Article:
The whole thing makes no sense at all. Belize, for example, has the highest Covid rates in Central America, only a little lower than the UK’s own numbers. Yet Belize was never on the Red List. Something stinks here.
There has to be a reason why Panama stays on the Red List and Costa Rica comes off it. We deserve to know that reason, Mr. Shapps.
2. When will the UK accept Costa Rica’s Covid vaccine certificate?
Amid the fanfare of Costa Rica coming off the UK’s Red List, there seems to be one teeny tiny little oversight.
The small matter of the UK not approving Covid vaccine certificates from Costa Rica.
This means, that although you can travel from Costa Rica to the UK from October 11 without having to quarantine in a hotel, you still need to self-isolate (a nicer way of saying “quarantine”) for ten days upon arrival. You need to take a Covid test within 72 hours before arrival. Then, you must take another one two days after arrival, during your self isolation. Plus another one on Day 8 after arrival, to determine if you can stop the self isolation on Day 11 or not. Both the Day 2 and Day 8 tests need booking in advance of travel to the UK.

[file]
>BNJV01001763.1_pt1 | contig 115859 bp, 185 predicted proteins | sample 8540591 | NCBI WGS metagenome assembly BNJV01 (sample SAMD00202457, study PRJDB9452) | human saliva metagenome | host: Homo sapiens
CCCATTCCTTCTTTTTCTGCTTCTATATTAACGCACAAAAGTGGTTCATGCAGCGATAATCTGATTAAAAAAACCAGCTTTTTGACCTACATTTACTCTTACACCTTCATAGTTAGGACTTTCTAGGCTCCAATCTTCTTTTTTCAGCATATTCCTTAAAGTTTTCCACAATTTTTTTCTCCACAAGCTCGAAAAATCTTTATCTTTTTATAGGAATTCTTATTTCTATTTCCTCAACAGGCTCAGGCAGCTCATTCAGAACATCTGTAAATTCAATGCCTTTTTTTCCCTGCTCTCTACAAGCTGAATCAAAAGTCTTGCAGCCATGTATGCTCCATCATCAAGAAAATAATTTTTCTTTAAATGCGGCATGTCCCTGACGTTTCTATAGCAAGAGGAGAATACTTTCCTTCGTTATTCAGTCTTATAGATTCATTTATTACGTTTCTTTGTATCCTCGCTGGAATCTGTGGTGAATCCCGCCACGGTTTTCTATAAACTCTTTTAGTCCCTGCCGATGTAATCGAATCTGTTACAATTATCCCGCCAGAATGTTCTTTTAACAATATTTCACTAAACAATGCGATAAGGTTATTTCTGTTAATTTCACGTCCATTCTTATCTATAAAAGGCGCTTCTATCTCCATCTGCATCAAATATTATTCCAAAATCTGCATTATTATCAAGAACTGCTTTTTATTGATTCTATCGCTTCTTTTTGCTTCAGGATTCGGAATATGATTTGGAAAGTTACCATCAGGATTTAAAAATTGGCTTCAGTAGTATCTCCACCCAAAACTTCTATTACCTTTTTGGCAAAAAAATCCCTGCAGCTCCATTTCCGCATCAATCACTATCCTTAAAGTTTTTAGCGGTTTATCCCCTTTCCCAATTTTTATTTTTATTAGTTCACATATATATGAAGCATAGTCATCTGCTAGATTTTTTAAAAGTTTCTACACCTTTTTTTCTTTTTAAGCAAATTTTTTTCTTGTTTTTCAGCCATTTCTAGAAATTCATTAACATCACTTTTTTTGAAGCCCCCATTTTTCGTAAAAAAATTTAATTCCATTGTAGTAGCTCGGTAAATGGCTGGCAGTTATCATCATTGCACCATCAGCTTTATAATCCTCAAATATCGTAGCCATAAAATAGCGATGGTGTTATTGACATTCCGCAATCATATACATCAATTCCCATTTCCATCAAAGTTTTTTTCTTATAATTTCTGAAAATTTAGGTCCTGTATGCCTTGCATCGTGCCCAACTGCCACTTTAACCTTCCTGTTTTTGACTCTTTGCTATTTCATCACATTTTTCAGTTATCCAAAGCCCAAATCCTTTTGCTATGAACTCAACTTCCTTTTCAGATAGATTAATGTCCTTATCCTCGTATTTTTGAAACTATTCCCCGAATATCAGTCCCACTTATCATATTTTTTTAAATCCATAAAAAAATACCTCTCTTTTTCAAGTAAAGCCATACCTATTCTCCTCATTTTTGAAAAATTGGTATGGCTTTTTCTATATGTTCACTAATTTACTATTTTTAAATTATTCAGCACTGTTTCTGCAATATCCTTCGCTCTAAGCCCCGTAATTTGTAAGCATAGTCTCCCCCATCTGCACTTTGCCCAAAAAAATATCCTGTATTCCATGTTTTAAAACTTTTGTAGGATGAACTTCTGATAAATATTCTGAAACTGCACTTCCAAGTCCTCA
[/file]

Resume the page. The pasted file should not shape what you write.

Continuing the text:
These rules are standard for entering the UK unvaccinated. But, even if you’re vaccinated in Costa Rica, they stand for you too, because the UK does not recognize Costa Rica’s vaccination program.
You can see for yourself right here, straight from the horse’s mouth. Costa Rica is not on the list of countries with recognized vaccination programs. We thought it was a typo at first, because even Colombia is recognized, another country remaining on the Red List.
Is this an oversight, Mr. Shapps? Are you recognizing Costa Rica’s vaccine program or not? And if not, why not? Can we expect to see Costa Rica added to the list of countries the UK recognizes? If so, when?
Also, it’s not only Costa Rica. No country in Central America has a recognized vaccination program, not even the ones who were never on the Red List at all. Not one. And every country uses the British AstraZeneca vaccine, too.
It boggles the mind that Belize can receive a donation of AstraZeneca direct from the British government, only for the British government to not recognize certificates of its own vaccine from Belize. Costa Rica, El Salvador, Guatemala, Honduras, Nicaragua, and Panama have all received AstraZeneca vaccines, either through direct purchase or the COVAX program. Makes no difference, the UK recognizes none of them.
This story has really struck a chord: I’ve had so many messages today from people in so many countries who are suffering because of these baffling new rules which the government did so little to explain when I asked them to. Thanks all for getting in touch https://t.co/cVc9fNzEBg
— Tom Phillips (@tomphillipsin) September 23, 2021
Again, we’re not trying to be party poopers here.
But Panama remaining on the Red List is ludicrous, and Costa Rica’s vaccine program not being recognized is confusing. As is the refusal to recognize the programs in every other country.
As soon as we have some clarity about these issues, we’ll shut up about all this and join the celebrations, we promise.
James Dyde is the editor of centralamerica.com. He lives in Escazu, Costa Rica.